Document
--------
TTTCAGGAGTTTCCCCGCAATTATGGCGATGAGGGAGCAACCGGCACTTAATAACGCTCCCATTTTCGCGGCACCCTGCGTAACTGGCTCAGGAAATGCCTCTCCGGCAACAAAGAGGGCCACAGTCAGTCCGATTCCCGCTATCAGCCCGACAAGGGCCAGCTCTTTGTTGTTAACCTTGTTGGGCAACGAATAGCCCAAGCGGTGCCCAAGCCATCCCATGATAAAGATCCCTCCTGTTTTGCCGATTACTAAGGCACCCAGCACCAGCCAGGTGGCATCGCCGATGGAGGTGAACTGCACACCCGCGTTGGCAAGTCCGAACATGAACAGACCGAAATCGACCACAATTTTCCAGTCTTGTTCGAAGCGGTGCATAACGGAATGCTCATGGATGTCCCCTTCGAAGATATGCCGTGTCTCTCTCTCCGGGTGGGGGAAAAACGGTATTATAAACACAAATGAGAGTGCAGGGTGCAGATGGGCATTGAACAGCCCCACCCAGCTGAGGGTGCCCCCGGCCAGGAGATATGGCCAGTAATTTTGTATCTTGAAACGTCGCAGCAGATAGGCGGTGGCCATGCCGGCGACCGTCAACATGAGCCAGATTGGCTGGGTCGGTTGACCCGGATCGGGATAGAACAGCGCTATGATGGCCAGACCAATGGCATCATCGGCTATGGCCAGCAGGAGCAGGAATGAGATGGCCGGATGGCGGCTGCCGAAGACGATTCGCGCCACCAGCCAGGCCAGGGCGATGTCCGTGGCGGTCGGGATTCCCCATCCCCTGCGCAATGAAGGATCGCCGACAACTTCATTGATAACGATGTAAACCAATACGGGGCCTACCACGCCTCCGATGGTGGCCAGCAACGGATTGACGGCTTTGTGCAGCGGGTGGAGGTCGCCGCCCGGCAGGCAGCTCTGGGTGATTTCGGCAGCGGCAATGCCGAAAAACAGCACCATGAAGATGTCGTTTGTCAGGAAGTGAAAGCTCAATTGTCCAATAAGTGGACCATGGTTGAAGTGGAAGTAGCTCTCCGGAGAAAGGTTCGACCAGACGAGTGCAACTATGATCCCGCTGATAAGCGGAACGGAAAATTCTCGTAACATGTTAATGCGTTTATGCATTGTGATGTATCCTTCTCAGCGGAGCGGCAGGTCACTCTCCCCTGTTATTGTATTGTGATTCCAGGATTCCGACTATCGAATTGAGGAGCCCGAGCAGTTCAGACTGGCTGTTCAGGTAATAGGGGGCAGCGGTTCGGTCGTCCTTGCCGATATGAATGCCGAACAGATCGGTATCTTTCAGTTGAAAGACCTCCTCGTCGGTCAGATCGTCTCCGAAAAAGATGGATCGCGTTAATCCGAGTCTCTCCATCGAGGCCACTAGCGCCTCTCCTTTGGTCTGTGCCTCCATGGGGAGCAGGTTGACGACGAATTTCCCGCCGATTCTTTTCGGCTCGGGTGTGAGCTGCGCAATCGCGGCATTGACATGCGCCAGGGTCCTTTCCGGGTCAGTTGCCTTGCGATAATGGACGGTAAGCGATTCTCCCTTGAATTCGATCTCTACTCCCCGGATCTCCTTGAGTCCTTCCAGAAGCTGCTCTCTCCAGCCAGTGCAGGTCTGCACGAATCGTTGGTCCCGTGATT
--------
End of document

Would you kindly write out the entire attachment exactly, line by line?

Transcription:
TTTCAGGAGTTTCCCCGCAATTATGGCGATGAGGGAGCAACCGGCACTTAATAACGCTCCCATTTTCGCGGCACCCTGCGTAACTGGCTCAGGAAATGCCTCTCCGGCAACAAAGAGGGCCACAGTCAGTCCGATTCCCGCTATCAGCCCGACAAGGGCCAGCTCTTTGTTGTTAACCTTGTTGGGCAACGAATAGCCCAAGCGGTGCCCAAGCCATCCCATGATAAAGATCCCTCCTGTTTTGCCGATTACTAAGGCACCCAGCACCAGCCAGGTGGCATCGCCGATGGAGGTGAACTGCACACCCGCGTTGGCAAGTCCGAACATGAACAGACCGAAATCGACCACAATTTTCCAGTCTTGTTCGAAGCGGTGCATAACGGAATGCTCATGGATGTCCCCTTCGAAGATATGCCGTGTCTCTCTCTCCGGGTGGGGGAAAAACGGTATTATAAACACAAATGAGAGTGCAGGGTGCAGATGGGCATTGAACAGCCCCACCCAGCTGAGGGTGCCCCCGGCCAGGAGATATGGCCAGTAATTTTGTATCTTGAAACGTCGCAGCAGATAGGCGGTGGCCATGCCGGCGACCGTCAACATGAGCCAGATTGGCTGGGTCGGTTGACCCGGATCGGGATAGAACAGCGCTATGATGGCCAGACCAATGGCATCATCGGCTATGGCCAGCAGGAGCAGGAATGAGATGGCCGGATGGCGGCTGCCGAAGACGATTCGCGCCACCAGCCAGGCCAGGGCGATGTCCGTGGCGGTCGGGATTCCCCATCCCCTGCGCAATGAAGGATCGCCGACAACTTCATTGATAACGATGTAAACCAATACGGGGCCTACCACGCCTCCGATGGTGGCCAGCAACGGATTGACGGCTTTGTGCAGCGGGTGGAGGTCGCCGCCCGGCAGGCAGCTCTGGGTGATTTCGGCAGCGGCAATGCCGAAAAACAGCACCATGAAGATGTCGTTTGTCAGGAAGTGAAAGCTCAATTGTCCAATAAGTGGACCATGGTTGAAGTGGAAGTAGCTCTCCGGAGAAAGGTTCGACCAGACGAGTGCAACTATGATCCCGCTGATAAGCGGAACGGAAAATTCTCGTAACATGTTAATGCGTTTATGCATTGTGATGTATCCTTCTCAGCGGAGCGGCAGGTCACTCTCCCCTGTTATTGTATTGTGATTCCAGGATTCCGACTATCGAATTGAGGAGCCCGAGCAGTTCAGACTGGCTGTTCAGGTAATAGGGGGCAGCGGTTCGGTCGTCCTTGCCGATATGAATGCCGAACAGATCGGTATCTTTCAGTTGAAAGACCTCCTCGTCGGTCAGATCGTCTCCGAAAAAGATGGATCGCGTTAATCCGAGTCTCTCCATCGAGGCCACTAGCGCCTCTCCTTTGGTCTGTGCCTCCATGGGGAGCAGGTTGACGACGAATTTCCCGCCGATTCTTTTCGGCTCGGGTGTGAGCTGCGCAATCGCGGCATTGACATGCGCCAGGGTCCTTTCCGGGTCAGTTGCCTTGCGATAATGGACGGTAAGCGATTCTCCCTTGAATTCGATCTCTACTCCCCGGATCTCCTTGAGTCCTTCCAGAAGCTGCTCTCTCCAGCCAGTGCAGGTCTGCACGAATCGTTGGTCCCGTGATT